Journal article

Combining intensive counseling by frontline workers with a nationwide mass media campaign has large differential impacts on complementary feeding practices but not on child growth: results of a cluster-randomized program evaluation in Bangladesh

31 Aug 16
Author(s)Purnima Menon, Phuong Hong Nguyen, Kuntal Kumar Saha, Adiba Khaled, Tina Sanghvi, Jean Baker, Kaosar Afsana, Raisul Haque, Edward A. Frongillo, Marie T. Ruel, and Rahul Rawat. 
Topic(s): Complementary feeding, Research
Location: Bangladesh
Language(s): English
Audience: Program designers and implementers
Programs: Community mobilization, Interpersonal communication, Mass communication, Social and behavior change, Strategic use of data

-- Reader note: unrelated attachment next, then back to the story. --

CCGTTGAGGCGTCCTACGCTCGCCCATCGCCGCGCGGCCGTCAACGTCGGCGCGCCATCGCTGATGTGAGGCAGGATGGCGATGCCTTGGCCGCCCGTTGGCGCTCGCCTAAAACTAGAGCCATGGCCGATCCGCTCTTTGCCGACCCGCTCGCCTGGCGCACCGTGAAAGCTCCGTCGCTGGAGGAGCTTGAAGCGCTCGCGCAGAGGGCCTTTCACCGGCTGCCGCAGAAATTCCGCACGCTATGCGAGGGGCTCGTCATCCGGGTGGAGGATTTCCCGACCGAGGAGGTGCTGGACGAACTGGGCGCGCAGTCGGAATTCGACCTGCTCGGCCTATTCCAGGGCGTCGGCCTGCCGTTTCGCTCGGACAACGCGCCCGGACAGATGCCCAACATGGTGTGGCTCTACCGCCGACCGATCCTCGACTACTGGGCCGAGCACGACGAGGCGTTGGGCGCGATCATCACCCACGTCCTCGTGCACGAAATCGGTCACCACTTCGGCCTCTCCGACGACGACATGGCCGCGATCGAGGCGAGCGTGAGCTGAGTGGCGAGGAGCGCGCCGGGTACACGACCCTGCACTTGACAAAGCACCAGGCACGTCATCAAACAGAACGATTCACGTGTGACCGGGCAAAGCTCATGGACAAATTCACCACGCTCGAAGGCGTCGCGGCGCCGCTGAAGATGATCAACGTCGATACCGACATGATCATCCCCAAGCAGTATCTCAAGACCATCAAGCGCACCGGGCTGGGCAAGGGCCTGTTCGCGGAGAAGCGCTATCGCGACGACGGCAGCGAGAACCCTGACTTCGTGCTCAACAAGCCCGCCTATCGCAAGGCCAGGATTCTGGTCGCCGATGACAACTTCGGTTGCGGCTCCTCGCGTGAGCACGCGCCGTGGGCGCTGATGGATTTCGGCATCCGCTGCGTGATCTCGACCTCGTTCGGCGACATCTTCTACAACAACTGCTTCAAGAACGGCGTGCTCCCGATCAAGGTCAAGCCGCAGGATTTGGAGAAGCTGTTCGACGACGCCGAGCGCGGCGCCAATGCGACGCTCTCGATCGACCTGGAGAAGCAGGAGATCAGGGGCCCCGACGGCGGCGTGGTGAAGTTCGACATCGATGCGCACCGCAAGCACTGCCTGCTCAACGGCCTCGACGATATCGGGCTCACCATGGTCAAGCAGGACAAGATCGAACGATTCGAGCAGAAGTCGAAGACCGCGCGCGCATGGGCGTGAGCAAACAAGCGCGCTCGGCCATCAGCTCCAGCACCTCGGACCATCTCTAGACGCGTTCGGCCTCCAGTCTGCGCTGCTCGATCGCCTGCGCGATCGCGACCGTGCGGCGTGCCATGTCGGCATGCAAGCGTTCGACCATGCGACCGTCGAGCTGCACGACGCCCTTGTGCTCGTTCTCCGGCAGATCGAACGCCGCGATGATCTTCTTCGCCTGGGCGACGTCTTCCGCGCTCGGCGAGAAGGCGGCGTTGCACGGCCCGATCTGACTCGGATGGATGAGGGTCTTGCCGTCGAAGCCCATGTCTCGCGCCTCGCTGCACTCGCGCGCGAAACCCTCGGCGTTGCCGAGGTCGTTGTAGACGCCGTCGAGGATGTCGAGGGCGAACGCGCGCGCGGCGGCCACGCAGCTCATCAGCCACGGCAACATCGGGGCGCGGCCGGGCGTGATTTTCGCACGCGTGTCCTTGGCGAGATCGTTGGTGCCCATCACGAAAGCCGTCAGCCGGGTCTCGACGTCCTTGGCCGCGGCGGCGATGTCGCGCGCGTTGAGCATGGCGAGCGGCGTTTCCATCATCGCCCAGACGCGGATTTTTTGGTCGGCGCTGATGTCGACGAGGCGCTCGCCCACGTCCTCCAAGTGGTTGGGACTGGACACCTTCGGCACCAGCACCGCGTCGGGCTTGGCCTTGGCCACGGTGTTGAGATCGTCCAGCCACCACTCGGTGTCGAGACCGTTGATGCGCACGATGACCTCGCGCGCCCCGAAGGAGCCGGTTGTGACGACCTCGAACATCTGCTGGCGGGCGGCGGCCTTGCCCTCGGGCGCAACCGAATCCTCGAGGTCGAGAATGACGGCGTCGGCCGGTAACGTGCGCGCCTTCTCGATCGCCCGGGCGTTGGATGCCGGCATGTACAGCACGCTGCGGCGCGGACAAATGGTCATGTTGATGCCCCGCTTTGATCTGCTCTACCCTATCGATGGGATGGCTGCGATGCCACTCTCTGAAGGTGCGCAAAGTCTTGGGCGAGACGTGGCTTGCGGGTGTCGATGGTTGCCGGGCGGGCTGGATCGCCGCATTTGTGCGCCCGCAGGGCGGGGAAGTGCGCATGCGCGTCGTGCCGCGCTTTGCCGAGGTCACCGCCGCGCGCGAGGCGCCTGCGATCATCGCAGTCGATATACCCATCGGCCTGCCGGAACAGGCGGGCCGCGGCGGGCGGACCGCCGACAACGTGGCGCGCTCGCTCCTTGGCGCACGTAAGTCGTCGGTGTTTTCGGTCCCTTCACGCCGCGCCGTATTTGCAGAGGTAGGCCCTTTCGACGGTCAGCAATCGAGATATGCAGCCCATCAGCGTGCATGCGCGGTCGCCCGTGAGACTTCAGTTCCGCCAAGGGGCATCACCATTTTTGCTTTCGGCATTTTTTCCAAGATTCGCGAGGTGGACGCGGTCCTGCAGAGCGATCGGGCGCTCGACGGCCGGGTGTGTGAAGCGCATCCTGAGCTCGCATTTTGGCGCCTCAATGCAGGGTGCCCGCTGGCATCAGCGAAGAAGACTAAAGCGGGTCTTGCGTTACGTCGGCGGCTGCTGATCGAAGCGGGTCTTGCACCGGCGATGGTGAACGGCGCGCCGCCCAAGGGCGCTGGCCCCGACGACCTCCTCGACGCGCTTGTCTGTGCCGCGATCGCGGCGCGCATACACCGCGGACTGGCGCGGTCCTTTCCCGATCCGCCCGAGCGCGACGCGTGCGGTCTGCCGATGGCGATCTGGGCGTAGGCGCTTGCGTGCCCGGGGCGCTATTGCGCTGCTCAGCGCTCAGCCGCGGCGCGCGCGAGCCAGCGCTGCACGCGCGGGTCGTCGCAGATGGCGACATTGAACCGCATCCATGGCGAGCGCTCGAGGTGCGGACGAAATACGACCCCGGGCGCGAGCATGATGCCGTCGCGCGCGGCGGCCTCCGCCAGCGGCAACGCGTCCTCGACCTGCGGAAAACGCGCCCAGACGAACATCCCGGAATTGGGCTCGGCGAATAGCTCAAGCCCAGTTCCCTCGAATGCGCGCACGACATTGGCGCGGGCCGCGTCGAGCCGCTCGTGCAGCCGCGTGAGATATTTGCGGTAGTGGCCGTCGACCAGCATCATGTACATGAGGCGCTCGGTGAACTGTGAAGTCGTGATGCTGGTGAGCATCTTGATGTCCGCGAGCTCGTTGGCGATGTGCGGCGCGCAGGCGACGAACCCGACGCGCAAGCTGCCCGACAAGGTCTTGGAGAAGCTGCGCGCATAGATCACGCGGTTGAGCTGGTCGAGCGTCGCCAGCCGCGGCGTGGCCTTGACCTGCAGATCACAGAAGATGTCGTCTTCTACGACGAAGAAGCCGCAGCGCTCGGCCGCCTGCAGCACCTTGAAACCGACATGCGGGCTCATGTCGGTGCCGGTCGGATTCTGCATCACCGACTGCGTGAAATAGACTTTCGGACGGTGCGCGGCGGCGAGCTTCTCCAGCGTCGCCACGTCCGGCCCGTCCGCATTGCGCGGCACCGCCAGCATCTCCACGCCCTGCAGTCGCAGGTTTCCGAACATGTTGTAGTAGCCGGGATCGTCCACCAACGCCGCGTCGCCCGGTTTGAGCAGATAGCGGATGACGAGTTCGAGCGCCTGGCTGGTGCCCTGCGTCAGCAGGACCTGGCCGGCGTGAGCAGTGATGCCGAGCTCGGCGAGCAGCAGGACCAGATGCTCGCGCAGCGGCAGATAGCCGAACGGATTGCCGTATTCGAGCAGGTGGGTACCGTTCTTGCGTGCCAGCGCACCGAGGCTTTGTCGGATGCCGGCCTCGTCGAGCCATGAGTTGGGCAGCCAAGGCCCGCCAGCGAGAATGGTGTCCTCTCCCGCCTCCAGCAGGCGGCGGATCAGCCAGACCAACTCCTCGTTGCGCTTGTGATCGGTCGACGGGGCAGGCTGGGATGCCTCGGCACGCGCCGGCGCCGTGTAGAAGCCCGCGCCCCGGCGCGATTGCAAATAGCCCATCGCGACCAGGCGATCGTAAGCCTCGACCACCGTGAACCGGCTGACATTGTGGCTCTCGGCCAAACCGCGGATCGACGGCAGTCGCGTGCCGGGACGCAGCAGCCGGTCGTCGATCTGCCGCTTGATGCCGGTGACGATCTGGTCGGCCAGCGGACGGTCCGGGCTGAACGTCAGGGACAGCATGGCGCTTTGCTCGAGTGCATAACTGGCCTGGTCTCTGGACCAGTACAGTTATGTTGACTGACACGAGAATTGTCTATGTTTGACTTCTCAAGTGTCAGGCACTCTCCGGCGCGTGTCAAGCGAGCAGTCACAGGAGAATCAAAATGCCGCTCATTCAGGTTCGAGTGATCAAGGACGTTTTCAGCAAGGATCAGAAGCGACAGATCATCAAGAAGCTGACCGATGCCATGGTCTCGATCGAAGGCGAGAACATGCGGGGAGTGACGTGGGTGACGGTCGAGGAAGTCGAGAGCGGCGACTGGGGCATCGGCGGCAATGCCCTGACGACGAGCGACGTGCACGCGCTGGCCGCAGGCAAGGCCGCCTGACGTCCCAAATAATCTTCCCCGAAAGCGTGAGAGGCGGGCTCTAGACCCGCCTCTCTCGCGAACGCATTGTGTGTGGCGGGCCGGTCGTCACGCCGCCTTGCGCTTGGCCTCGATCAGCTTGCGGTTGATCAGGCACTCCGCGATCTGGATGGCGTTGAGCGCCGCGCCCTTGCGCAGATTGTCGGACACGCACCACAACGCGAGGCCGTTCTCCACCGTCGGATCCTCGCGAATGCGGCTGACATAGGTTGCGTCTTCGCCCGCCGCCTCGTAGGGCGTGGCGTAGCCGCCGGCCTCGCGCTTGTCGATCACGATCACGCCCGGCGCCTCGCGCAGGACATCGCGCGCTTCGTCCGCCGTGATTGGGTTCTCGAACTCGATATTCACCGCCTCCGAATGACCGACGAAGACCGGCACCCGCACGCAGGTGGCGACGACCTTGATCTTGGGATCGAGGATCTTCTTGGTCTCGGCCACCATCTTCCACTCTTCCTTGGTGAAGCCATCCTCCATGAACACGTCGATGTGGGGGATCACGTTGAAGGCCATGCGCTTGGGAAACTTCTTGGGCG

Complementary feeding (CF) contributes to child growth and development, but few CF programs are delivered at scale. Alive & Thrive (A&T) addressed this in Bangladesh through intensified interpersonal counseling (IPC), mass media (MM), and community mobilization (CM). This work was evaluated to show the impact of providing IPC + MM + CM (intensive) compared with standard nutrition counseling + less intensive MM + CM (non-intensive) on CF practices and anthropometric measurements. Complementary feeding improved significantly in the intensive compared to the non-intensive group for minimum dietary diversity, minimum meal frequency, minimum acceptable diet, and consumption of iron-rich foods. Largescale program delivery was feasible and, with the use of multiple platforms, reached 1.7 million households. This study establishes proof of concept for large-scale behavior change interventions to improve child feeding.

 
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